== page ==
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  • NOAA temperature record updates and the ‘hiatus’ « RealClimate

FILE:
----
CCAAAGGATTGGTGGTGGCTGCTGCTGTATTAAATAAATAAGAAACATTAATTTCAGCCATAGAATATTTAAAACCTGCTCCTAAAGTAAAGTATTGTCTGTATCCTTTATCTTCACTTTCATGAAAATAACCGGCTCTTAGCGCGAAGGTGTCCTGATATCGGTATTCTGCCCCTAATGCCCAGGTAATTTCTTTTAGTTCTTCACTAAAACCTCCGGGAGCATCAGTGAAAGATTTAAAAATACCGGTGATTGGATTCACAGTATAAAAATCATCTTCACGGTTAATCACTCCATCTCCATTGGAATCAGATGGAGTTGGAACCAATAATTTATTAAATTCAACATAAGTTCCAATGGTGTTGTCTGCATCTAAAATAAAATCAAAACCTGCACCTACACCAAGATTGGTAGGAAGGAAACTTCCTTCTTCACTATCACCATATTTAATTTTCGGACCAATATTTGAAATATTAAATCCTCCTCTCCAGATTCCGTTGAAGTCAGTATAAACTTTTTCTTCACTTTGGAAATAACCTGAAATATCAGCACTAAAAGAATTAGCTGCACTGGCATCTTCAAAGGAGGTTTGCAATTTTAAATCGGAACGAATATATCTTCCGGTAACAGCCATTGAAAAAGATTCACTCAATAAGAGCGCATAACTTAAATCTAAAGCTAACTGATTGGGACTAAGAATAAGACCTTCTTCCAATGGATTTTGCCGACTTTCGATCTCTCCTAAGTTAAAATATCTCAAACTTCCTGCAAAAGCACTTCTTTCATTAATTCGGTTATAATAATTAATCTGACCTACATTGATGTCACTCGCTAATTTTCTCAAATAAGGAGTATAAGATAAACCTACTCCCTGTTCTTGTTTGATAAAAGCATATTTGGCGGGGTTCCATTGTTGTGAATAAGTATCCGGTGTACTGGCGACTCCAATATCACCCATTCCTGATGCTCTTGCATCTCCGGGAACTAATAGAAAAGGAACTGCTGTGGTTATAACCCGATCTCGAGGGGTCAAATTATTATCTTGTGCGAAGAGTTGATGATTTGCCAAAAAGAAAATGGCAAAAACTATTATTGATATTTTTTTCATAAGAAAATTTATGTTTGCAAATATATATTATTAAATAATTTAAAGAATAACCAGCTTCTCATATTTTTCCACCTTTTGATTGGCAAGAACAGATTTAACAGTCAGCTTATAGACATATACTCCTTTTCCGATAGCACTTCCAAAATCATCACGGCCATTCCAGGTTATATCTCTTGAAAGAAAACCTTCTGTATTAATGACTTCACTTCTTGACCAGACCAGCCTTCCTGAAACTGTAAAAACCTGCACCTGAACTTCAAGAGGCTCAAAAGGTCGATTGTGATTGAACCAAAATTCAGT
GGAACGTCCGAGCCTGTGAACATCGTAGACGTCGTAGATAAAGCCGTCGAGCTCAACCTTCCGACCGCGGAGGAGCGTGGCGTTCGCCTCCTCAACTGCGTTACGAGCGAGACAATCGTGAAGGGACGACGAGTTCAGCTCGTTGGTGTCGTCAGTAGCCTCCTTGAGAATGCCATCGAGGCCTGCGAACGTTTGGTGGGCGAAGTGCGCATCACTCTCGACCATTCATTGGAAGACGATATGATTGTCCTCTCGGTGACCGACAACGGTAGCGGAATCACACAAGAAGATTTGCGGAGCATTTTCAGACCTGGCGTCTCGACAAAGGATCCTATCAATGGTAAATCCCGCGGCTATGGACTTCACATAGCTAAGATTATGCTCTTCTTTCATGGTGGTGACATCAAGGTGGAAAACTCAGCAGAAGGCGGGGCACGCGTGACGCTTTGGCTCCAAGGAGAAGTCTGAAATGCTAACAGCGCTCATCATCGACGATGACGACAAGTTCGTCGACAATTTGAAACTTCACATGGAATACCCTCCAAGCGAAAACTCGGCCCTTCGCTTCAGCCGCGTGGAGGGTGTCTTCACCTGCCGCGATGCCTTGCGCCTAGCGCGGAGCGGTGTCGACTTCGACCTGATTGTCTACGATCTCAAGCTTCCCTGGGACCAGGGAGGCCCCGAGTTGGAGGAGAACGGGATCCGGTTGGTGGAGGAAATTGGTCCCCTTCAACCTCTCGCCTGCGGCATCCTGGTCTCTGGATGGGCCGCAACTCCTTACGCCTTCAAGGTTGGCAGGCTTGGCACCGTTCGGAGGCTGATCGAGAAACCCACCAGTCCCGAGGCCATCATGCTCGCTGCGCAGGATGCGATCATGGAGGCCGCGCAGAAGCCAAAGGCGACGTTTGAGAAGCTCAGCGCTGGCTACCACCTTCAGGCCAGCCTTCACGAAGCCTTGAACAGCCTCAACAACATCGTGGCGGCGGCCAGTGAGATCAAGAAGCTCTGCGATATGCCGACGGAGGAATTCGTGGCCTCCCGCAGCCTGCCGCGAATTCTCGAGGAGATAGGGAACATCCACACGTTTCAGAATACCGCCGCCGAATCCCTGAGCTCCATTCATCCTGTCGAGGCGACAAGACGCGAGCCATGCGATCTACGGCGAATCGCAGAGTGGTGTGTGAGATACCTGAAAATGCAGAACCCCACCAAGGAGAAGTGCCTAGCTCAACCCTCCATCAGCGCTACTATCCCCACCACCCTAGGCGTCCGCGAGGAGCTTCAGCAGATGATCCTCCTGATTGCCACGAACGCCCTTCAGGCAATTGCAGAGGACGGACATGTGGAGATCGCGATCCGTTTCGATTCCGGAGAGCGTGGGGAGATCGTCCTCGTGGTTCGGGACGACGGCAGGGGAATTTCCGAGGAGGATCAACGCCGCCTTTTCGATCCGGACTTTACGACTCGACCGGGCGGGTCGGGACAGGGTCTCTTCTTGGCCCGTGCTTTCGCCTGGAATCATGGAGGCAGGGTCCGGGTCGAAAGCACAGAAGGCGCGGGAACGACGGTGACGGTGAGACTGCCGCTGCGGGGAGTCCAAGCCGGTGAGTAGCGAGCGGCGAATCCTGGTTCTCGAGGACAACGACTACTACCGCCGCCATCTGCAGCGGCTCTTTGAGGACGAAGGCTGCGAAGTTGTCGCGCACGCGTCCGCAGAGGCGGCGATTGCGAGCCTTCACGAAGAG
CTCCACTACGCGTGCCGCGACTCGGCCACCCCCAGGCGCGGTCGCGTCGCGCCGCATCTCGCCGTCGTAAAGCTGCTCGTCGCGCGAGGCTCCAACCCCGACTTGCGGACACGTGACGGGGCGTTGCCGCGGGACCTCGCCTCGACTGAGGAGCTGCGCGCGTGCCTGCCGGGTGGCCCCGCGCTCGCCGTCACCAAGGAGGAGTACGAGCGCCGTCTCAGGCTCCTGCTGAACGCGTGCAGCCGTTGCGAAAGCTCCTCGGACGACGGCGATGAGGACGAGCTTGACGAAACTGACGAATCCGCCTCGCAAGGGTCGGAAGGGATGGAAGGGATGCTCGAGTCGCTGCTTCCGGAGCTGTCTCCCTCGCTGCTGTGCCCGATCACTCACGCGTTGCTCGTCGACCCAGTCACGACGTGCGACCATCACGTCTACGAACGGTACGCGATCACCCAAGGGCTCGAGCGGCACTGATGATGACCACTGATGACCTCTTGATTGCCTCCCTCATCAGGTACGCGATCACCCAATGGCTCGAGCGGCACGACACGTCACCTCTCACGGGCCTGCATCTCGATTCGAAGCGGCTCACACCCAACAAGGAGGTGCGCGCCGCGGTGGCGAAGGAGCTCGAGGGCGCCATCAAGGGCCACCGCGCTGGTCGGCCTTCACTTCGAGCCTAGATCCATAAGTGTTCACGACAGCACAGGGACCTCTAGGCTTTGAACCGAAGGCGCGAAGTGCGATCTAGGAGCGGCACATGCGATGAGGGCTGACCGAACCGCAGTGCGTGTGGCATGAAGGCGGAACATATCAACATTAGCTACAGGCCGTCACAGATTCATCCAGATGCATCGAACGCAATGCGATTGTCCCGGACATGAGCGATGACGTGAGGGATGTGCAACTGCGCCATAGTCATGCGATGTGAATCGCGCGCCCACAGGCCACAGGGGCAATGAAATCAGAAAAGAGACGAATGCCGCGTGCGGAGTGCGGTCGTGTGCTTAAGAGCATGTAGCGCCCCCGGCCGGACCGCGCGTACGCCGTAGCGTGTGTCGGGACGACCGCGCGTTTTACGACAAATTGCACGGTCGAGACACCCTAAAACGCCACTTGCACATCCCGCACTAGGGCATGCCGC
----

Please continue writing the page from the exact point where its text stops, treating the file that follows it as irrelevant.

with the longer running temperature records taken from engine intake channels in marine vessels As has been acknowledged by numerous scientists the engine intake data are clearly contaminated by heat conduction from the structure and they were never intended for scientific use The relevant passage from Karl et al seems to be In essence the bias correction involved calculating the average difference between collocated buoy and ship SSTs The average difference globally was 0 12 C a correction which is applied to the buoy SSTs at every grid cell in ERSST version 4 Notably IPCC 1 used a global analysis from the UK Met Office that found the same average ship buoy difference globally although the corrections in that analysis were constrained by differences observed within each ocean basin 18 More generally buoy data have been proven to be more accurate and reliable than ship data with better known instrument characteristics and automated sampling 16 Therefore ERSST version 4 also considers this smaller buoy uncertainty in the reconstruction 13 They seem to be reducing bias but I don t know enough to understand what they did Why would they apply a correction to buoy data equal to the difference between buoy and ship measurements I don t understand the context here or why a bias correction would work this way Curry suggests that the ERSST data is likely to be less careful or of lower quality than the already available HadSST3 data It would be helpful to know what you think about that as well It s not clear to me how a new dataset or new adjustments are marked as an advance or improvement upon existing sets other than adding 2014 or something 16 David Appell says 5 Jun 2015 at 12 46 AM So what to make of the 20 years of zero trend in both the RSS and UAH data for the lower troposphere 17 Clive Best says 5 Jun 2015 at 5 03 AM Very informative article thanks I have a technical question about your plot comparisons How do you renormalise the absolute values of the 3 temperature anomaly series NCDC GISS and Hadcrut4 when each uses a different seasonal normalisation period GISS uses 1951 1980 H4 uses 1961 1990 and NCDC uses the 20th century I believe BEST adopt a station dependent normalisation rather than a fixed time period which makes comparison even more tricky Response Each anomaly line is just baselined to a common period This is different and easier to re doing the analyses using a different normalisation period or method gavin 18 Barney says 5 Jun 2015 at 5 49 AM Can someone clarify the difference between the GISTEMP L OTI figures used for the graph titled No significant change in tend from 1998 which look like the ones here with 2014 higher than 2010 http data giss nasa gov gistemp tabledata v3 GLB Ts dSST txt and the GISTEMP figures in the graphical comparisons with CMIP3 and CMIP5 in which 2010 is the highest figure Response Possibly the colour bar is misleading but that is the Cowtan and Way record GISTEMP is kinda buried under the NCDC lines gavin 19 Steinar Midtskogen says 5 Jun 2015 at 6 15 AM The hiatus is so fragile that even those small changes make it disappear How is that statement different from the denier viewpoint that any warming over the past two decades is so fragile that just small changes make it disappear This looks like an admission of Curry s uncertainty argument to me Response No the long term warming trend is a much stronger signal relative to the non anthropogenic baseline gavin 20 mike hamblett says 5 Jun 2015 at 6 31 AM Shouldn t those who profess to know spend more time on the implications and the need for action There seems to be a lot of fiddling while Rome burns now which allows the skeptic loonies to promote the no need to worry angle 21 Mal Adapted says 5 Jun 2015 at 8 19 AM I was gratified to see that at least Major Meejuh outlet the New York Times gets it Author Justin Gillis has unequivocally abandoned false balance my italics The change prompted accusations on Thursday from some climate change denialists that the agency was trying to wave a magic wand and make inconvenient data go away Gillis knows a climate change denialist when he sees one quoting The Cato Institute a libertarian think tank The main claim by the authors that they have uncovered a significant recent warming trend is dubious said the statement attributed to three contrarian climate scientists Richard S Lindzen Patrick J Michaels and Paul C Knappenberger 22 Christopher Hogan says 5 Jun 2015 at 8 22 AM In response to post 16 Appell Some kind scientist here on RealClimate clued me in on some of the differences between the satellite data and the ground based series Maybe I should try to pass what I think I learned The RSS and UAH series attempt to infer temperatures from a thick slice of the atmosphere centering around 14 000 feet above sea level They may differ from the ground readings either because temperature trends at that height really do differ from ground trends i e both series are right but measure different things or due to purely technical issues i e one or both are wrong Temperature trend at circa 14 000 feet can differ from the trend at ground level Most importantly for the last 20 years issue El Nino has a stronger effect there The term of art is lower tropospheric amplification So compared to ground based series the satellite series substantially exaggerate the effect of El Nino with some significant lag This is why 1998 El Nino of the Century is a huge outlier in the satellite series Here is a link to two of Tamino s analyses of the satellite and ground series quantifying the degree of exaggeration of the El Nino in the satellite data as well as greater sensitivity to volcanic activity https tamino wordpress com 2010 12 16 comparing temperature data sets https tamino wordpress com 2011 01 06 sharper focus There are numerous other systematic issues related to real differences between temperatures in the upper atmosphere and temperatures on the ground A readable summary of those is given here http www climate lab book ac uk 2014 temperature lower troposphere Separately there are purely technical issues related to interpreting readings from aging instruments on satellites E g for years Christy and Spencer famously claimed no warming in the UAH data based on what turned out to be an algebra error in their corrections for satellite drift A discussion that goes deeply into the technical weeds can be found here http www realclimate org index php archives 2005 08 et tu lt The upshot is that people who fixate on the satellite series and a circa 1998 start point are centering their entire argument around a known flaw in the satellite data A flaw in so far as one uses it as a proxy for ground temperature trends which they invariably do Either they don t know that there s this well documented issue or more likely they just ignore it And so that s why the real scientists here likely won t take the time to address your post If you know even the least little bit about the satellite data which is how I characterize myself the lack of concordance with the ground series for short periods of time starting in 1998 is a non issue 23 Jose says 5 Jun 2015 at 8 28 AM You speak of heat going into the oceans but didn t the last IPCC report show model projections of ocean heat content vs observations and there was no extra heat in the oceans Response Not sure what you are referring to by the increasing heat in the oceans is abundantly clear https www nodc noaa gov OC5 3M HEAT CONTENT fig 2 especially gavin 24 Todd B says 5 Jun 2015 at 9 24 AM As an observation can I make a plea to anyone making model data comparisons that the bar separating hindcast from forecast always be included on these plots I m sure it s present on other graphs but this is the first time I ve noticed it It s a very important piece of information when talking to people about these displays 25 JCH says 5 Jun 2015 at 9 28 AM David Appell Land Ahoy 26 CM says 5 Jun 2015 at 10 06 AM My brain exploded halfway down Curry s post where the GWPF of all people criticize Karl et al for taking 1998 as a starting year Fodder for a follow up Lewandowski paper Recursive Seepage anyone 27 Doc Savage Fan says 5 Jun 2015 at 10 35 AM I m really struggling with this study as it essentially implies that the data from all the other various temperature datasets is not correct How can that be Response It might be less of a struggle if you actually read the second paragraph gavin 28 Chris Colose says 5 Jun 2015 at 10 42 AM Joe Duarte There s no implication for climate sensitivity here 29 Hank Roberts says 5 Jun 2015 at 11 47 AM David Appell says So what to make of the 20 years of zero trend http www remss com research climate The troposphere has not warmed as fast as almost all climate models predict Possible reasons include increased oceanic circulation leading to increased subduction of heat into the ocean higher than normal levels of stratospheric aerosols due to volcanoes during the past decade incorrect ozone levels used as input to the models lower than expected solar output during the last few years or poorly modeled cloud feedback effects It is possible or even likely that a combination of these candidate causes is responsible 30 Armando says 5 Jun 2015 at 11 48 AM Gavin You say that that volcanoes and the cooling associated with their emissions was underestimated post 2000 your p aper says the cooling of Pinatubo eruption was overestimated Did you study this effect before 1991 31 MarkR says 5 Jun 2015 at 4 27 PM Joe Duarte They could add 0 12 C to the buoy data or subtract 0 12 C from the ship data It doesn t change the final result Let s go to an imaginary planet where we pretend that ships always measure temperatures that re 0 3 C warmer than reality and buoys only measure 0 1 C warmer than reality Let s pretend that temperatures are 20 C and they stay the over a decade during which we measure The ships always record 20 3 C and the buoys always record 20 1 C We get rid of the constant bias in each type by looking at changes both of them report the true answer of 0 C change 20 3 20 3 0 C for the ships and 20 1 20 1 0 C for the buoys But what if we switched from using the ship measurements to using the buoys sometime in the middle We would go from the ship record of 20 3 C at the beginning to the buoy record of 20 1 C at the end inventing a non existent cooling of 0 2 C We need to use the difference in measurements between the ships buoys to correct We could either add 0 2 C to all of the buoy measurements and do 20 3 20 1 0 2 0 C Or take 0 2 C from the ships and do 20 3 0 2 20 1 0 C Either way the result is the same How can we get the bias differences There are various ways but in this case the group looked at all the cases where ship and buoy measurements were next to each other They should both be measuring the same real T but they will each report different measurements because of the instrument biases In the example above the ship will measure 20 3 C and the buoy 20 1 C so we know in this case the difference is 0 2 C In reality you take lots of measurements to remove random instrumental error etc Ultimately you end up with the required adjustment size and you should make this adjustment because it brings you closer to reality The consistency of the differences between buoys ships 0 12 C obs shows that the ship records appear to be quite stable and our temperature change estimates are good so long as we use this correction For the calculated global warming it doesn t matter if you apply the correction to the ships or to the buoys and the fact that ship intakes are warmer than the environment is irrelevant because of the bias correction and conversion to anomalies Cato forget to mention this 32 Eli Rabett says 5 Jun 2015 at 6 15 PM Armndo The 1988 GISS climate model included volcanic forcing as well as a prediction of what would happen in the future if a large tropical volcano went boom 33 Brian Dodge says 5 Jun 2015 at 6 44 PM I m really struggling with this study as it essentially implies that the data from all the other various temperature datasets is not correct How can that be I think you may be confusing correct with accurate All datasets are measurements All measurements have inaccuracies Consider for instance eggs There are 12 count them in a dozen there aren t 12 0 5 According to USDA standards a dozen large eggs weighs measure them a minimum of 24 ounces the next grade minimum is 27oz so the scientific description would be 24 3 0 oz That is a lot specification an individual egg in a dozen large eggs can weigh as little as 23 12 of an ounce but only 5 of the eggs per case can be lower weight A case is 30 dozen so that s 18 eggs The uneven spatial distribution many missing data points and a large number of non climatic biases varying in time and space all contribute inaccuracies to to the global temperature record as do errors in orbital decay corrections limb corrections diurnal corrections and hot target corrections all of which rely on measurements inherent errors in the satellite temperature records In addition since the global surface temperature records are a measure that responds to albedo changes volcanic aerosols cloud cover land use snow and ice cover solar output and differences in partition of various forcings into the oceans atmosphere land cryosphere teasing out just the effect of CO2 water vapor over the short term is difficult to impossible see https tamino wordpress com 2014 12 04 a pause or not a pause that is the question 34 Armando says 6 Jun 2015 at 1 58 AM Eli Rabbet That clears things up Before 1990 all the eruptions comparable with the post Pinatubo eruptions see Gavins paper of 2014 have been taken into account then 35 Buck Smith says 6 Jun 2015 at 8 05 AM The thing that looks fishy is that the adjustments all tend to make past colder present warmer and increase the trend That is nto necessarily worng But when you see that adjustment are underwieghting ARGO buoy for heated ship intake extending arctic land temps over the arctic ocean 36 Jim Baird says 6 Jun 2015 at 9 30 AM Dr Peter Stott commenting on Gavin s study in the Guardian http www theguardian com environment 2015 jun 04 global warming hasnt paused study finds says the term slowdown is valid because the past 15 years might have been still hotter were it not for natural variations like deep ocean heat uptake I have to agree with Mike 20 the need is for action based on the lessons learned from Nature s response to planetary heating i e converting some to mechanical energy in the form of storms and moving more to the planetary heat sinks of the poles and deeper water Moving the heat to the poles is clearly detrimental Moving it to the depths is an opportunity to replace all fossil fuels with heat pipe ocean thermal energy conversion http climatecolab org web guest plans plans contestId 1301414 planId 1315102 37 Eli Rabett says 6 Jun 2015 at 1 33 PM Armando To an extent see Brian Dodge above One of the most interesting mysteries are what appears to be large volcanic eruptions in the proxy records pre 1500 for which everybunny and their brother searches for the volcano It is an annual sport at AGU 38 Eli Rabett says 6 Jun 2015 at 1 35 PM Just found this Modified from Table 3 in Newhall CG and S Self 1982 The volcanic explosivity index VEI An estimate of explosive magnitude for historical volcanism Journal of Geophysical Research87 1231 1238 Additional eruptions added from tree ring data reported in Table 2 of Briffa KR PD Jones FH Schweingruber TJ Osborn 1998 Influence of volcanic eruptions on Northern hemisphere summer temperature over the past 600 years Nature 393 450 455 Note that other large eruptions occurred during the last 600 years according to tree ring and ice core data but are not indicated here because the source volcano is unknown e g 1809 39 Chris Colose says 6 Jun 2015 at 7 38 PM Eli I don t want to go too off topic but in recent years people have started to call the big 1258 eruption by name Samalas Forcing is complicated though because you need to know things like aerosol size distribution Even for Pinatubo there s some issues with saturation of the SAGE satellite sensor and the historic eruptions before that have even more uncertainty I think there s good